The unit’s feet can also be tweaked to lower and heighten the arc of the laser. This helps with setting up and fine-tuning the unit for the wall or screen.
Hisense PL1 Performance
If you’re familiar with Hisense’s other laser TVs, this PL1 isn’t much different. Of course, it all goes down to the tech inside and how well it can perform but the general user experience is much the same here. It runs VIDAA U6 and the OS includes all the settings you’ll need to calibrate the TV experience to your liking.
The Hisense PL1 makes use of the X-fusion process which sees the unit produce vivid colours and bright images thanks to the narrow X-fusion ray. The unit has a wide colour gamut of 90.3% which is quite impressive for a laser TV.
With that being said, I did have to toggle some of the settings to make the image look a bit less “blue”. Colour was the only thing that needed calibration. Gamma and other values were great out of the box.
Unlike other projectors, the PL1’s focus can’t be sharpened or tweaked from a hardware point of view. You can tweak it in the settings alongside colour, brightness and other image calibration toggles. This helps if you’re using a larger screen and the text looks a bit blurry.
After all my tweaking, I was surprised to see the Hisense PL1 still remained quite bright and with a decent contrast ratio of 3241:1. This is likely the best contrast ratio I have seen in any Hisense laser TV to date.
For those who don’t care about the numbers, this basically means this laser TV delivers some excellent image quality while still maintaining deep blacks. Of course, HDR 10 and Dolby Vision content elevates this even more. The colour gamut isn’t the best and the image doesn’t get very bright but what you do see, looks refined and clear.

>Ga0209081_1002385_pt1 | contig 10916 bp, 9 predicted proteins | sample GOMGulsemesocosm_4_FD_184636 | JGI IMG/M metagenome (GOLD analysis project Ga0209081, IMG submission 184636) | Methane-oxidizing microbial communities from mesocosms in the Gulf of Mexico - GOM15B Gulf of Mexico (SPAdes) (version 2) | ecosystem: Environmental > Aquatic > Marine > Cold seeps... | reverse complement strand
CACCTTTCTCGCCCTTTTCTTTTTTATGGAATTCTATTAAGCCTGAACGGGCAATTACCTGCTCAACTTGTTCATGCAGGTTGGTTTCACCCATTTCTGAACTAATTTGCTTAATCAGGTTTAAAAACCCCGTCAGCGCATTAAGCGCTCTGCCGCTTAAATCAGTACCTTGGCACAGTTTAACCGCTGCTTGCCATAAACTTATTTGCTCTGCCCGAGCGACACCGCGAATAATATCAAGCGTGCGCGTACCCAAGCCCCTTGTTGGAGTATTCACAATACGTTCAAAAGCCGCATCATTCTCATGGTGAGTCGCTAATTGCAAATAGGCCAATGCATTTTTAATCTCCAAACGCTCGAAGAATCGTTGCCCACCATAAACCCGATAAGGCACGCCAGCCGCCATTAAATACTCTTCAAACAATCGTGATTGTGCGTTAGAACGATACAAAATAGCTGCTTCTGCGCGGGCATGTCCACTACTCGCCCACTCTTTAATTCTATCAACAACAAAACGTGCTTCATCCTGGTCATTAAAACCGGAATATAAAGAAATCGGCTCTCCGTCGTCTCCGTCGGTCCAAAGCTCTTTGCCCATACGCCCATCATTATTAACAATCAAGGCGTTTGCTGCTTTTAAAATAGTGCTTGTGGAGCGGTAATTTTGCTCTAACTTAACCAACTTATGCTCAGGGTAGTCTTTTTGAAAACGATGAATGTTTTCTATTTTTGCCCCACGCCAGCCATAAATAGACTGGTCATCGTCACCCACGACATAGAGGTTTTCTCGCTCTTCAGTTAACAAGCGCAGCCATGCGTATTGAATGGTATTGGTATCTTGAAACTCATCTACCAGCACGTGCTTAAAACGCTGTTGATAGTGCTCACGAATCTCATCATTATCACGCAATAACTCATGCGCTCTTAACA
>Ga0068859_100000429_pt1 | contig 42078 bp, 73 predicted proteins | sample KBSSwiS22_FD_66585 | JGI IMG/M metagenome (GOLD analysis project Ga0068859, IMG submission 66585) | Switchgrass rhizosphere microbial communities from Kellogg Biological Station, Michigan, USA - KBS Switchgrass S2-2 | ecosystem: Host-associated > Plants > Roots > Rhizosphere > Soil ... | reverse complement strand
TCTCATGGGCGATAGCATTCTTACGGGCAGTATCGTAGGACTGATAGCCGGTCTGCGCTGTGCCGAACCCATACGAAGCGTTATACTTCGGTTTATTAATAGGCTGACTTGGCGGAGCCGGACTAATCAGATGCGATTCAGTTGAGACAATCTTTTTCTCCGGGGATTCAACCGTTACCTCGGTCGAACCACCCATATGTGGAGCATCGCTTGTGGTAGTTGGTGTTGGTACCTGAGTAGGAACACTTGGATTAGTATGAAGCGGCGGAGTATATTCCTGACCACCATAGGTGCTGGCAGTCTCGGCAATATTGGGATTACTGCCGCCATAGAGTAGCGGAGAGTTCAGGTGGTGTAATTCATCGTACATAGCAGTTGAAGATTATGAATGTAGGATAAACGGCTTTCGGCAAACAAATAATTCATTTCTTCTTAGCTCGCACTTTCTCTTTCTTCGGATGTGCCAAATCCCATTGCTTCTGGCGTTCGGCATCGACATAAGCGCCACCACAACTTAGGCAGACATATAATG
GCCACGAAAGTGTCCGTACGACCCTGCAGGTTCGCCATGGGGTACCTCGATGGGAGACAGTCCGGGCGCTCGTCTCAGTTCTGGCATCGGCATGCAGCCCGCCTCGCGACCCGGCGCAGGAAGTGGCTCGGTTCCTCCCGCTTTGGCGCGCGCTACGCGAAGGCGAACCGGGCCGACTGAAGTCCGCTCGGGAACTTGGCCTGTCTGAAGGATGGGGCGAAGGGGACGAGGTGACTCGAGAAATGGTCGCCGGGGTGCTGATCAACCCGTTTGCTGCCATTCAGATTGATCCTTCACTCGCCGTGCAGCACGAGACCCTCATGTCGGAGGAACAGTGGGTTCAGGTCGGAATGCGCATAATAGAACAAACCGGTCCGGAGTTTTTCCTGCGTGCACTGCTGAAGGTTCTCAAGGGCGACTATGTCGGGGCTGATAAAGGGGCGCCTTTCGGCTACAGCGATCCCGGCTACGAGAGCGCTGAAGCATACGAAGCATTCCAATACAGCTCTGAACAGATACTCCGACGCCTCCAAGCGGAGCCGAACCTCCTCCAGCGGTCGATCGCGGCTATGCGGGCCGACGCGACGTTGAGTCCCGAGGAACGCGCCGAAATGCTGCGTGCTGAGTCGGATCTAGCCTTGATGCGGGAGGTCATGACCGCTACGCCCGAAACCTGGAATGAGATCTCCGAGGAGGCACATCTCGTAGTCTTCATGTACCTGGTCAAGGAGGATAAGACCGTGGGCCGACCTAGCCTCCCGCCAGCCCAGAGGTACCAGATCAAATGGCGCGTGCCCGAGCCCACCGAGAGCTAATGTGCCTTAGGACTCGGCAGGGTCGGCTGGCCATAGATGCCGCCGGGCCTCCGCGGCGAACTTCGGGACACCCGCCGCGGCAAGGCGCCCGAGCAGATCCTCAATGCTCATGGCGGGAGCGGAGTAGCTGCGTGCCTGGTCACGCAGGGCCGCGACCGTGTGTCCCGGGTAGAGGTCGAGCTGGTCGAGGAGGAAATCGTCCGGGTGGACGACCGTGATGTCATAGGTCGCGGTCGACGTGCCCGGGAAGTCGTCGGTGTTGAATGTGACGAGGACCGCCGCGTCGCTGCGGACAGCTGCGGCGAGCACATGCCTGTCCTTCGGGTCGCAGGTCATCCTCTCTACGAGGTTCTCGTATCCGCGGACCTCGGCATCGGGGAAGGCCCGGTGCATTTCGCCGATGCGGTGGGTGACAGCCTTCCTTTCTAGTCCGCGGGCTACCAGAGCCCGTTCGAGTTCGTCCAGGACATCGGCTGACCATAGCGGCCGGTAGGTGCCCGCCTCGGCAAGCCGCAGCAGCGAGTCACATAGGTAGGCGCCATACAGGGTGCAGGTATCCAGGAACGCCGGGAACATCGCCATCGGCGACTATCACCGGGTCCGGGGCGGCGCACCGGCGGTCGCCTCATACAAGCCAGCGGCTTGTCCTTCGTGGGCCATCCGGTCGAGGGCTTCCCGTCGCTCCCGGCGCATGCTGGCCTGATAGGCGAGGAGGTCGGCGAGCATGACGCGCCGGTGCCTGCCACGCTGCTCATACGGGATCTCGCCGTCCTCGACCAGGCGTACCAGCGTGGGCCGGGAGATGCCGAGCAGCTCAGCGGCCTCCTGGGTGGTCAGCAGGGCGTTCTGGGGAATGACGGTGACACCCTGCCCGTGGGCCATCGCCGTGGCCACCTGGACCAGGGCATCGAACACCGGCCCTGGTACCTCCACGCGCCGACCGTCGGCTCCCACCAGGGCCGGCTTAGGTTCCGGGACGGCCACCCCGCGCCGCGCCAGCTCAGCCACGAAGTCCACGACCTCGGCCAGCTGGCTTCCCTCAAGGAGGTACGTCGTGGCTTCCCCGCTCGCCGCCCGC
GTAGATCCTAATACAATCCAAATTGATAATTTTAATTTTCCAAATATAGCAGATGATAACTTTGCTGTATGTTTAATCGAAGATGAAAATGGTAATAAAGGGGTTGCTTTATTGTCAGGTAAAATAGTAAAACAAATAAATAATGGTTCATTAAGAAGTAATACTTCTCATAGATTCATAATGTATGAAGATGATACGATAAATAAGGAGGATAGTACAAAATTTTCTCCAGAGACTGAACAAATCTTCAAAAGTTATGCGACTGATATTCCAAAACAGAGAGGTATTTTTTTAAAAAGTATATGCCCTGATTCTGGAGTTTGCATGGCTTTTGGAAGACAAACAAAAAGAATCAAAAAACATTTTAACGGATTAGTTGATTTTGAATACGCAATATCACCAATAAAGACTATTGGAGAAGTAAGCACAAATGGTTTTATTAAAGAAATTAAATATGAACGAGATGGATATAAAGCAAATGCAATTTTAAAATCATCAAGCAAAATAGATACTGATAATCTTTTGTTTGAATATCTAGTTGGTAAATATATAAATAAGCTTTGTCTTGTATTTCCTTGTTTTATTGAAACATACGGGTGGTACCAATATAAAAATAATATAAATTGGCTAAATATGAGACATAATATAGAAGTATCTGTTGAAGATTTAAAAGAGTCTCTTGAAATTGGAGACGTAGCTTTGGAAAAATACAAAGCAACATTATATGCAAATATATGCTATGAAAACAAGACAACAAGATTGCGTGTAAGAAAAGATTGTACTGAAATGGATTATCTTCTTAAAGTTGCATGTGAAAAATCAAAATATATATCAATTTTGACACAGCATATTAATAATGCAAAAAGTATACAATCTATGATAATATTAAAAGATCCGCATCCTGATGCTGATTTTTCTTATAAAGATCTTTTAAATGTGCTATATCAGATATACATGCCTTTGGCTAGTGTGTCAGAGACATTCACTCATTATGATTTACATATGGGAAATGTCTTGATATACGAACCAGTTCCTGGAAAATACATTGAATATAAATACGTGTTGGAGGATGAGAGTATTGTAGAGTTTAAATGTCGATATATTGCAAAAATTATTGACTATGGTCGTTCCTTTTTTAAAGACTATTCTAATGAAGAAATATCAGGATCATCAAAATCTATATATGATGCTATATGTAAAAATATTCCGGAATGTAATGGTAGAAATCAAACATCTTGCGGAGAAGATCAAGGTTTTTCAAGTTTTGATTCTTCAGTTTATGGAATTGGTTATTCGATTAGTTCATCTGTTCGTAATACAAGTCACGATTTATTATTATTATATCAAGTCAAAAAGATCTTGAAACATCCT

You will have to compensate for the lack of brightness and consider where you install the Hisense PL1 in your home. But if you’re getting a laser TV, chances are it’s not going to be your typical TV replacement.
Gaming on the Hisense PL1 is also decent. The Game Mode helps reduce input lag which I measured at 38ms. This is higher than a TV but a given considering the projector technology at work here. Games looked just as good as general TV viewing and I didn’t have any issues. There’s also something great about playing games on a display this size.
The Hisense PL1 also uses up to 230W of power when the laser unit is set to the maximum brightness. Just in case you wanted to know how it would perform during loadshedding. It is also an all-in-one unit with built-in speakers but the speakers aren’t the best. They lack a punch and are good for general TV viewing. While Hisense claims they support Dolby Atmos, there’s no way these little 15W speakers are able to produce anything beyond stereo.
Lastly, I need to discuss the fan noise because this unit definitely makes a noise when you’re using it. As most projectors do. Sitting two meters away from the PL1, I measured 36 dBA of sound. This means the fan was definitely noticeable but over TV sound, you won’t hear it much. It definitely gets in the way if you prefer a silent room for gaming and TV viewing but it is one of the downsides you can’t get away from here.
Hisense PL1 Verdict
The Hisense PL1 makes for a fantastic entry-level laser TV. Its price tag of under R30,000 is approachable and considering its versatile screen size, you can always adapt your home or office for this unit. Sure, it doesn’t get as bright as Hisense’s L9G laser but we are talking about a fraction of the price. I especially enjoyed the fact I could take this unit to another room and set it up on a wall or another projector screen. It makes its value well beyond anything I expected.
You can find out more about the Hisense PL1 Short Throw Laser TV on the official Hisense website here.